What climate change looks like in today's African agriculture
Moussa Waongo is a little late this year.
He should have planted his seedlings already. Maize and sorghum, those used to be the most important plants for him and his family. But the rainy season has not yet started in Burkina Faso. If he plants too early, he might lose his seedlings due to another long dry spells which might occur shortly after planting. If he plants too late, the seedlings wouldn't make it to full maturity until the end of rainy season.
But when does the rain come?
"In the last 20 years, the onset of the rainy season has shifted by an average of three weeks"
Waongo doesn't know, nor do his neighbors. Millions of fellow African farmers don't really know it anymore.
Climate change will hit the weakest first, scientists say. In Africa, these are the millions of small-scale farmers struggling to make a living. Rainfed agriculture is the main source of income and the main driver of economic growth in Africa, particularly in West Africa.
Unlike almost every other region in the world, the crop production in the sub-saharan regions of West Africa remains at the same level as in the 1960s. The small increases that occurred where due to an increase in accessible land for agriculture rather than an increase in yield.
The farmers still rely on traditional knowledge, which has been passed on for generations. But that does not help them anymore in the light of climate change. The delivered processes of sowing and harvest need to be re-adjusted. And they are reluctant to cultivate new varieties that are said to adapt better to the changing conditions, because they are afraid to end up in dependency to the new suppliers – quite a reasonable concern.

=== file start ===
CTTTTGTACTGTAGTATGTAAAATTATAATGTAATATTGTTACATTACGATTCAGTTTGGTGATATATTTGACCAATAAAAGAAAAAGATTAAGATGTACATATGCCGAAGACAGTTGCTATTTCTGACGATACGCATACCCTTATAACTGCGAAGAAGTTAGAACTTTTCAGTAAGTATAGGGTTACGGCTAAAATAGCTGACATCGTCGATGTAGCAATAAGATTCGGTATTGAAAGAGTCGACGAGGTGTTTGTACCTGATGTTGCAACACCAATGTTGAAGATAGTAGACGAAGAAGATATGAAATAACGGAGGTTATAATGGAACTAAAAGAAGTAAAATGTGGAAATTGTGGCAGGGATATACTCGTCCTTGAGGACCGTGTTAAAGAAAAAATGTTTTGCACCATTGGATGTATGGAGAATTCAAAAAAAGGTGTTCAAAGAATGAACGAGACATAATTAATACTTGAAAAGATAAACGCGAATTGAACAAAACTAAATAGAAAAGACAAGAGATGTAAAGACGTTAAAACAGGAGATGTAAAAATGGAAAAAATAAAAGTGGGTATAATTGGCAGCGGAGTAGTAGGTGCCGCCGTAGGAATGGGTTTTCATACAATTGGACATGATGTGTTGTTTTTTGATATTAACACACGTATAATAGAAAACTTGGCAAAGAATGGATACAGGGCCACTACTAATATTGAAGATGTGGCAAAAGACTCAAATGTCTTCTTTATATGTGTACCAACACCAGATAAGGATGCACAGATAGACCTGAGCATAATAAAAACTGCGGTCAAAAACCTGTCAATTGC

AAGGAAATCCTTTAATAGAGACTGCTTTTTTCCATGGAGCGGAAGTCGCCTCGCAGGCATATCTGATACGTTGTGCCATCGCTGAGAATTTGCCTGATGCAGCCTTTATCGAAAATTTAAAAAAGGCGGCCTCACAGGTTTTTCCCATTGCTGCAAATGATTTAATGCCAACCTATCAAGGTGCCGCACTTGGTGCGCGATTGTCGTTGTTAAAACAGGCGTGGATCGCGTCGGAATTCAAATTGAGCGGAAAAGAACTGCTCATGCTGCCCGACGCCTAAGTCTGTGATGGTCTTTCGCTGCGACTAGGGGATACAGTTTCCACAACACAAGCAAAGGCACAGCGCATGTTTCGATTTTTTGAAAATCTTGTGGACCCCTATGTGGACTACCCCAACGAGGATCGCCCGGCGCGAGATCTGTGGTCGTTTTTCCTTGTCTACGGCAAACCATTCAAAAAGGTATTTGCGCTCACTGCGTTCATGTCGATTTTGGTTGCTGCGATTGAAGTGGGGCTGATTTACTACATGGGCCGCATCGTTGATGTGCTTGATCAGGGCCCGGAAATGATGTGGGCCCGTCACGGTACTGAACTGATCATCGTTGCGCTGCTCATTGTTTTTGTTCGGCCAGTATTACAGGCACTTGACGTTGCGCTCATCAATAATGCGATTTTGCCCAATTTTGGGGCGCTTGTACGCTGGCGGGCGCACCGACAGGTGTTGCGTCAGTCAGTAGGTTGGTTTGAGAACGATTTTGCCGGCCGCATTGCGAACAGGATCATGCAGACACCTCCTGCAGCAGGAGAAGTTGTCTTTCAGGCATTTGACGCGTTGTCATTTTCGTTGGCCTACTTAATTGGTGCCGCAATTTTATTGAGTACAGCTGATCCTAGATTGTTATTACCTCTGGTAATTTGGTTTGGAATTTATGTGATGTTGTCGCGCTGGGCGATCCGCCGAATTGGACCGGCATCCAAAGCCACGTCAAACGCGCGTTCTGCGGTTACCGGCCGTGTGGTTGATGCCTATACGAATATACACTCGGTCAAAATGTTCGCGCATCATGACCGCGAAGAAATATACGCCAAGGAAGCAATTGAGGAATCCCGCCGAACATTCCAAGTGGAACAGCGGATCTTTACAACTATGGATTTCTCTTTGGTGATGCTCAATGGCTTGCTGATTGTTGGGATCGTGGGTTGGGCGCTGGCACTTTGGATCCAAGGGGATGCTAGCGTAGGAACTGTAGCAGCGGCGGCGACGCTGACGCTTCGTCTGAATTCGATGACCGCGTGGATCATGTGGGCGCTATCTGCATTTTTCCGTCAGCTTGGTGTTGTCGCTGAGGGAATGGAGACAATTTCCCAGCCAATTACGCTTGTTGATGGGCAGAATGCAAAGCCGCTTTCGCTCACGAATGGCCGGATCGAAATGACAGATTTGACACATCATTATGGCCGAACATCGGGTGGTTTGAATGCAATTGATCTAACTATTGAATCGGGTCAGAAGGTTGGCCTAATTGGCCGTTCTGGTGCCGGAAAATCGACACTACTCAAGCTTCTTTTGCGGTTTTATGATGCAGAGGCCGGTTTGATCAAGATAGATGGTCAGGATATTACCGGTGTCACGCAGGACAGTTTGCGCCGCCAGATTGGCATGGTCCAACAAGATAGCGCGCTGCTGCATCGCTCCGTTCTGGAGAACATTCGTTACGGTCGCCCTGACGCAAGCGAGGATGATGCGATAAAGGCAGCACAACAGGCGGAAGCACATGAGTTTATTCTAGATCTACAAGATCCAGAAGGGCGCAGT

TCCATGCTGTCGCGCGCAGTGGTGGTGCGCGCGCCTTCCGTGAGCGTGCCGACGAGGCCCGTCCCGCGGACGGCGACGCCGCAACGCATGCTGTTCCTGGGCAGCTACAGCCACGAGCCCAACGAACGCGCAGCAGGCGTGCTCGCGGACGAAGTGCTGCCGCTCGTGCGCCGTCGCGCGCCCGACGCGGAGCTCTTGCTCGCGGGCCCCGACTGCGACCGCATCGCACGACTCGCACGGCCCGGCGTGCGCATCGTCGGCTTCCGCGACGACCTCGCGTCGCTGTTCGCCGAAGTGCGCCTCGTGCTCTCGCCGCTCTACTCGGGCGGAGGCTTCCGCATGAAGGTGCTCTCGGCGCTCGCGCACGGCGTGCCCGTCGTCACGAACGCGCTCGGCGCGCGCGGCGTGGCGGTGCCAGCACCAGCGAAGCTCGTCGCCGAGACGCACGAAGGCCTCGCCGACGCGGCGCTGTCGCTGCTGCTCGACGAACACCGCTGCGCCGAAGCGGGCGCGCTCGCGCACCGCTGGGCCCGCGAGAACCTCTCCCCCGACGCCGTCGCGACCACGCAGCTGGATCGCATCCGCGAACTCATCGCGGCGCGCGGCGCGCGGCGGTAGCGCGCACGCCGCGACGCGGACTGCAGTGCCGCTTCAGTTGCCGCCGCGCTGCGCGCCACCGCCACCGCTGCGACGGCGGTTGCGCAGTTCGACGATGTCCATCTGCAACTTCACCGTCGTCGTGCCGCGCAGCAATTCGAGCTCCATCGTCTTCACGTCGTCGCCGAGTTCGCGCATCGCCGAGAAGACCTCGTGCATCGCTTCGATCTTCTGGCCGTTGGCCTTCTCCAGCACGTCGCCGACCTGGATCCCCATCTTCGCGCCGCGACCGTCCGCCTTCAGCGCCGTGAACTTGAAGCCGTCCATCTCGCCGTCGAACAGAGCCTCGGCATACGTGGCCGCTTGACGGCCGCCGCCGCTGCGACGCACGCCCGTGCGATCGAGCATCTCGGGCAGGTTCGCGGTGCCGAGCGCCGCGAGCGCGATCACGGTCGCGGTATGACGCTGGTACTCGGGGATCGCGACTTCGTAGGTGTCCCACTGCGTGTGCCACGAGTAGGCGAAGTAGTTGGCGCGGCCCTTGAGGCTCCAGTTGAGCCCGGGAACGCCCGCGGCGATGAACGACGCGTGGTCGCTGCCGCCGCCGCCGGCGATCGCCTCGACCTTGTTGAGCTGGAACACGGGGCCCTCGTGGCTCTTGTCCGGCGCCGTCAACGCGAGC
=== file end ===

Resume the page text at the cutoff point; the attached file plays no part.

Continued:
But to rely on the traditional varieties is becoming more and more like a lottery game. And since weather phenomena like heavy floods and droughts are likely to intensify, one of the consequences for the farmers is expected to be an exacerbation of land degradation, especially a continuous depletion of soil nutrients which will lower crop yields. And the soil fertility is expected to decrease even further due to those new erratic climate conditions.
Therefore, applying the latest technologies and approaches
in the field of agricultural water management are vital for
agricultural development and thus food security. However, only those strategies which require little resources in terms of labor and money have a chance to be used by
a large number of farmers.
"What those farmers need the most is a reliable prediction of when the rain will come", Waongo explains. “Knowing when the rainy season starts is key, no matter what variety of seedlings is used.”
In 2010, after achieving a masters degree in Physics at the University of Ouagadougou, Burkina Faso, and an engineer degree in Agro météorology from AGRHYMET Regional Center in Niamey, Niger, which is a specilaized institution of the Permanent Interstates Committee for Drought Control in the Sahel (CILSS), Moussa Waongo went to Germany to achieve his PhD in Natural Science. He applied at the Institute for Meteorology and Climate Research (IMK-IFU) in Garmisch-Partenkirchen.
One of his lecturers remembers Waongo as a very talented young scientist. "Whatever he learned here, he always had its practical application in mind, the question 'How does that knowledge help me and my fellow farmers and neighbors in Burkina Faso?'”
So it is not surprising that Wanogo's PhD thesis provided a method to derive optimal planting times for farmers in West Africa.
And he learned about a project that could truly be a game changer, as it could – in a few years time – revolutionize the weather forecast in Africa.
When he left Germany, Moussa Waongo was awarded the "Outstanding Student Poster Award 2014" by the European Geoscience Union (EGU), the association of European geoscientists. Now Waongo works as a meteorologist at the University of Ouagadougou. He became head of the agrarian climatology department at the national weather service in Burkina Faso. But there is something more important than awards and medals, he says: "In the future, we will have better rain forecasts, and our farmers will gain from that. They'll know how to plant and when. Safe harvests mean food security for all of us, and I would like to contribute to that."
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